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Fri, July 19

<I>Organ transplants</I><BR>Residents waiting, those who've been through it form group for support, advice and friendships<BR>

When they saw another car with the same sticker one day in the parking lot of Walgreen's, Corsino said he had to ask the driver if he was "a transplant."

"'No,'" the man responded. "'I'm waiting for a heart.'"

The man, Paul Price, his wife, Lynne, and the Cor-sinos became friends and wanted to share their stories and experiences with others, which is the reason they started the support group.

The group, which now has about 25 members, meets the second Tuesday of every month at the Prescott Brewing Company at 6 p.m. for informal conversation, advice giving and the building of friendships.

Corsino said anyone is welcome to attend the meetings, whether they have gone through a transplant surgery, are waiting for a transplant, are a spouse of either, or are just curious about the topic.

"Once you've gone through a transplant, your whole life changes just like that," Corsino said. "As a result, you find yourself searching for something after you have a transplant."

Before Corsino received his heart transplant, he said that "my heart was severely damaged. I was on life support until I got the transplant."

He now has the heart of a woman 14 years younger than he is, and said, "when people ask how old I am, I just say I'm young at heart."

Before his surgery, Corsino said he felt like he was living "in a fishbowl," because "you feel like you're in left field and people look at you like you're from outer space."

He added, "you want somebody to bond with and talk to who's about to go through it too."

The main fear of a lot of people, he said, is "what the surgery is all about." Corsino said people also want to know about the medications they will have to take after their surgery and what insurance is available to help with the costs.

Also, after a person has a transplant, he or she will be prone to infections and colds, and he said they talk about "how to handle these situations.

"There's always someone in the group who has been through what you're going through, and they're there to lead them along the way," he added. "We share our stories and it just really helps."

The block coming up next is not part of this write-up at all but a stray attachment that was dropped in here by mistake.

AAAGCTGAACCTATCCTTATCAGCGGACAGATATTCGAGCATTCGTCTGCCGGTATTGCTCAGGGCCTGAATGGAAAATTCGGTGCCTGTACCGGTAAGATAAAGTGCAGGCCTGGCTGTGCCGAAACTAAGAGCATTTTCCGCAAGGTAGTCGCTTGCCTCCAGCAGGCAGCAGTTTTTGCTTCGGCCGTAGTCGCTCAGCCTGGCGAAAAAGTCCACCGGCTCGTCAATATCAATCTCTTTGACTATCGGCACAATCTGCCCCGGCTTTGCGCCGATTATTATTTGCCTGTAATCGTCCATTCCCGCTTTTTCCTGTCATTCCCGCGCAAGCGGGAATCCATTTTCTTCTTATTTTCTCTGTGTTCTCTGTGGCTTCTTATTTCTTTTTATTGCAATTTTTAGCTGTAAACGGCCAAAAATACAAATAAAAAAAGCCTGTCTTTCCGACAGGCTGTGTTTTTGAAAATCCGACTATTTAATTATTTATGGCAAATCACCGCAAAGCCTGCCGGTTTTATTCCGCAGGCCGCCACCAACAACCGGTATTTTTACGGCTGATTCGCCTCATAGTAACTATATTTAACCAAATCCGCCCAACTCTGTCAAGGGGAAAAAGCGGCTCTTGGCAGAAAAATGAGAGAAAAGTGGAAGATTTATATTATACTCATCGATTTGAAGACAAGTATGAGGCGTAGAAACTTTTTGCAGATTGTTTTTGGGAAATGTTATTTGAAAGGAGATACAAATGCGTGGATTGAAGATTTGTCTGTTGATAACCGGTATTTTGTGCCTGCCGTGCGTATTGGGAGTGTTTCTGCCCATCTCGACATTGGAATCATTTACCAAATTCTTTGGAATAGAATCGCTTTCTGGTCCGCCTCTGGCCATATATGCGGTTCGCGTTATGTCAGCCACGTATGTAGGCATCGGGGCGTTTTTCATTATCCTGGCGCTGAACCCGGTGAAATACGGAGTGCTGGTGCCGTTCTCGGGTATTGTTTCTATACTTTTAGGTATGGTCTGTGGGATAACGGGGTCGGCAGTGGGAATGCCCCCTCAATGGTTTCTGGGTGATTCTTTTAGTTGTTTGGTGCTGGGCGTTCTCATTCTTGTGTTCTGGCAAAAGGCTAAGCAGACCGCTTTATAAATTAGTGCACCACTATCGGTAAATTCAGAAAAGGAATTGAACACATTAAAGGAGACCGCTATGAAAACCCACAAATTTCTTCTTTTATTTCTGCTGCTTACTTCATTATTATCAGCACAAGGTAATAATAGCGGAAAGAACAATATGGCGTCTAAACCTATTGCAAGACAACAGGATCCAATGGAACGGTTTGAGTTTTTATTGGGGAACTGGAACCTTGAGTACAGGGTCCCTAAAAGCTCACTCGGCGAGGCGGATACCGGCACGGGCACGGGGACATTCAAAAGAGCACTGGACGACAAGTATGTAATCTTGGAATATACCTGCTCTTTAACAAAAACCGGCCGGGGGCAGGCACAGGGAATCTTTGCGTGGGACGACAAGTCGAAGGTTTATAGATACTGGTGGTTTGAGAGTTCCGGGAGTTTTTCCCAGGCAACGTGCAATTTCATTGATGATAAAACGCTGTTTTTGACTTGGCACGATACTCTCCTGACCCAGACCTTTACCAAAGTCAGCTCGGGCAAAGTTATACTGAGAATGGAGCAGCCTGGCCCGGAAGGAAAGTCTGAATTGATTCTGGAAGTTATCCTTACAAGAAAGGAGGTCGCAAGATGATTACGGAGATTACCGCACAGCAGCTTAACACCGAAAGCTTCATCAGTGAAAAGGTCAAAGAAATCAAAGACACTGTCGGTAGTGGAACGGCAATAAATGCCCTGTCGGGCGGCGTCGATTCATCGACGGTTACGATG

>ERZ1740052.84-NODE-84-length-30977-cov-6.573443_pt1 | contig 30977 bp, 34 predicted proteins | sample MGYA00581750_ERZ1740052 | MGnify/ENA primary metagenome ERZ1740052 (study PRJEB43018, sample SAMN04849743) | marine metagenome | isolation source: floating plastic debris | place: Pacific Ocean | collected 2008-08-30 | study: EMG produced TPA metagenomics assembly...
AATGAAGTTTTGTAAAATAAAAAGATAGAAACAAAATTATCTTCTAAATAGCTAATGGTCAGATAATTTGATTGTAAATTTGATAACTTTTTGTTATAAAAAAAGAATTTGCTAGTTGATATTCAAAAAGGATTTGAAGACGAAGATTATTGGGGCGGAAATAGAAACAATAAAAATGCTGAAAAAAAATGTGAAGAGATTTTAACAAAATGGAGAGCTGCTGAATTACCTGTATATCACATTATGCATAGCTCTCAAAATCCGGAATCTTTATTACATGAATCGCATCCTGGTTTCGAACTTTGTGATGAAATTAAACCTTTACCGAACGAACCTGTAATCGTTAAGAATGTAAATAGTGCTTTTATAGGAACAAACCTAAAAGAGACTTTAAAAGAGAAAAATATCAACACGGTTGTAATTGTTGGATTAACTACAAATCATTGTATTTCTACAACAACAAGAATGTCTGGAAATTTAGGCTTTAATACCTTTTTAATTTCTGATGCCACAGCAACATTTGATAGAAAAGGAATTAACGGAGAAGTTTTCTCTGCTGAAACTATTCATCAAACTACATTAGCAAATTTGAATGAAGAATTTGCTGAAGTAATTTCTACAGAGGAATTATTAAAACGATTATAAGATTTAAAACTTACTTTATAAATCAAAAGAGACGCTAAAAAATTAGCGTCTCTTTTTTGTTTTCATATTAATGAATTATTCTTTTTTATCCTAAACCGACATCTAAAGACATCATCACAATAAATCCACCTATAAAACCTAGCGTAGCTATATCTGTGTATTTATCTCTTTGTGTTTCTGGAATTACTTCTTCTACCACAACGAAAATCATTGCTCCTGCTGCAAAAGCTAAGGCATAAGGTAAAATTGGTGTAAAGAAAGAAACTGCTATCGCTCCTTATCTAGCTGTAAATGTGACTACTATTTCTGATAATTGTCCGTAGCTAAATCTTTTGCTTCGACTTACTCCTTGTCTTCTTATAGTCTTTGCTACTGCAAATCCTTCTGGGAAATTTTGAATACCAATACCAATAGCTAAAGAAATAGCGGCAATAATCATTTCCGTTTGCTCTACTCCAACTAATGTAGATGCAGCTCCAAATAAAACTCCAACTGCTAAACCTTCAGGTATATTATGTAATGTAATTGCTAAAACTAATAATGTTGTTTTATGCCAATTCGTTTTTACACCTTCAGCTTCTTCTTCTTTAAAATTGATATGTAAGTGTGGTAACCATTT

One of the neatest parts about having an organ transplant, Corsino said, is "knowing you're living off of someone else's organs, and that will stay with you forever. You kind of wonder why you didn't die and why you're living. When you're able to help others, it feels like your mission in life."

Corsino said there is a great need for organ donors everywhere, and "it's amazing how many transplants there are and how many are waiting in the Prescott area."

One of the "grossest misconceptions of being an organ donor is that if you're a donor, doctors might not try to keep you alive so they can harvest your organs," Corsino said.

One of the most important parts of the organ support group, he said, is "making people aware that these people are alive and leading normal lives, and that organ donors are always needed."

Gil Neal is another organ transplant receiver, and said the support group is "uplifting, and it makes you feel good to look around the table and see people who are living normal lives."

Doctors diagnosed him in 1997 with primary sclerosing cholangitis, which is a disease that "makes the bile ducts in your liver close so it can't function."

"That was my disease and it was progressing," he added. "There is no known cause for it and no known cure. It's genetic. They said it was progressive, but they didn't know how fast. The only cure was a transplant."

Neal went to the Mayo Clinic in Scottsdale, where his doctor "began following me and my disease."

He had seven ERCPs ("a procedure to make sure you don't have cancer and also to open up the ducts"), and got two stents, which "still wasn't working."

In May 2002, Neal got "a huge infection and I was really sick. One night I got terrific chills and fever, and my wife and I drove to the Mayo Clinic and I went to the emergency room."

He spent nearly a week in intensive care, and said, "I very nearly died."

After this incident, Neal was moved to the top of the list of people waiting for a liver transplant.

"You have to get really bad, really sick, before you can get moved to the top of the list. I only had to wait two weeks, which is amazingly fast," he added.

Neal said the liver is "the only organ in the body that will recreate itself," and his oldest daughter was a match. As she started to go through the process of giving her father part of her liver, a donor came along.

"It was certainly a blessing for me because I wouldn't have been around long," he said.

Many people who are waiting for a trans-plant "are bound to be apprehensive and worried and scared," and it helps to talk with people who have lived through the experience.

"I'm just glad to be one of them," he added. "I feel truly fortunate because the transplant not only saved my life, but my quality of life. The day I walked out of the hospital, I felt better than I had in years."

Neal said that by becoming an organ donor, "you can save a lot of lives, and I'm living proof."

For more information about the Prescott Area Organ Transplant Support Group, call either Sam Corsino at 778-9394, Gil Neal at 778-1588 or Paul Price at 778-1633.

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